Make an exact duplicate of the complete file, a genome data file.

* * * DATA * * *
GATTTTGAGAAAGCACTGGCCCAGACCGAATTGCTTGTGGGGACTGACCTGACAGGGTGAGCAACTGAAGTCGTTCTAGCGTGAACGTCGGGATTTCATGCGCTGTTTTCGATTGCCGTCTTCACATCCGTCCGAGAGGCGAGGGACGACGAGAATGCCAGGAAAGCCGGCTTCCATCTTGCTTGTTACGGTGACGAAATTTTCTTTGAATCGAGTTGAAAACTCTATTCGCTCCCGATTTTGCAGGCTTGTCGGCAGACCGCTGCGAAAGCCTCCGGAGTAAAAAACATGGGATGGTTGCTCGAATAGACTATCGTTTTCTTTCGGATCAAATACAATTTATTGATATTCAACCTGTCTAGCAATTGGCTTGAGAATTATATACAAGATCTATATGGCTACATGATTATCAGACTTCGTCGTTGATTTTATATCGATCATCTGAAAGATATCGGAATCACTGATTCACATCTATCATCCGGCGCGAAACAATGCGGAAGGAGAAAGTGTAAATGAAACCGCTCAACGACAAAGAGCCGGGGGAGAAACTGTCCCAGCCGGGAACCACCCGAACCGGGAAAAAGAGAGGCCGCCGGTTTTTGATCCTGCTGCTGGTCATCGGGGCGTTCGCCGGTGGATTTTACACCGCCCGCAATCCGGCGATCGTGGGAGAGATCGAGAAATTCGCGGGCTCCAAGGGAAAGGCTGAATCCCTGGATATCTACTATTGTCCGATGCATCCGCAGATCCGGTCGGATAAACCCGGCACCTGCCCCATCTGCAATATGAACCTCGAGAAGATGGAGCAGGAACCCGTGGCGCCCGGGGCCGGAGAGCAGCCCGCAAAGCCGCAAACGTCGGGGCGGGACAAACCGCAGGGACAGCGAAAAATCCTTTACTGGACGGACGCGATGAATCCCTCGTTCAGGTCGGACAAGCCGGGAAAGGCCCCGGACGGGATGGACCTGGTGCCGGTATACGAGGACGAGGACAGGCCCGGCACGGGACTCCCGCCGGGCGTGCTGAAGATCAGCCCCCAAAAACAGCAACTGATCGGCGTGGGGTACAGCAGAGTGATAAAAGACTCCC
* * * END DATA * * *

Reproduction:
GATTTTGAGAAAGCACTGGCCCAGACCGAATTGCTTGTGGGGACTGACCTGACAGGGTGAGCAACTGAAGTCGTTCTAGCGTGAACGTCGGGATTTCATGCGCTGTTTTCGATTGCCGTCTTCACATCCGTCCGAGAGGCGAGGGACGACGAGAATGCCAGGAAAGCCGGCTTCCATCTTGCTTGTTACGGTGACGAAATTTTCTTTGAATCGAGTTGAAAACTCTATTCGCTCCCGATTTTGCAGGCTTGTCGGCAGACCGCTGCGAAAGCCTCCGGAGTAAAAAACATGGGATGGTTGCTCGAATAGACTATCGTTTTCTTTCGGATCAAATACAATTTATTGATATTCAACCTGTCTAGCAATTGGCTTGAGAATTATATACAAGATCTATATGGCTACATGATTATCAGACTTCGTCGTTGATTTTATATCGATCATCTGAAAGATATCGGAATCACTGATTCACATCTATCATCCGGCGCGAAACAATGCGGAAGGAGAAAGTGTAAATGAAACCGCTCAACGACAAAGAGCCGGGGGAGAAACTGTCCCAGCCGGGAACCACCCGAACCGGGAAAAAGAGAGGCCGCCGGTTTTTGATCCTGCTGCTGGTCATCGGGGCGTTCGCCGGTGGATTTTACACCGCCCGCAATCCGGCGATCGTGGGAGAGATCGAGAAATTCGCGGGCTCCAAGGGAAAGGCTGAATCCCTGGATATCTACTATTGTCCGATGCATCCGCAGATCCGGTCGGATAAACCCGGCACCTGCCCCATCTGCAATATGAACCTCGAGAAGATGGAGCAGGAACCCGTGGCGCCCGGGGCCGGAGAGCAGCCCGCAAAGCCGCAAACGTCGGGGCGGGACAAACCGCAGGGACAGCGAAAAATCCTTTACTGGACGGACGCGATGAATCCCTCGTTCAGGTCGGACAAGCCGGGAAAGGCCCCGGACGGGATGGACCTGGTGCCGGTATACGAGGACGAGGACAGGCCCGGCACGGGACTCCCGCCGGGCGTGCTGAAGATCAGCCCCCAAAAACAGCAACTGATCGGCGTGGGGTACAGCAGAGTGATAAAAGACTCCC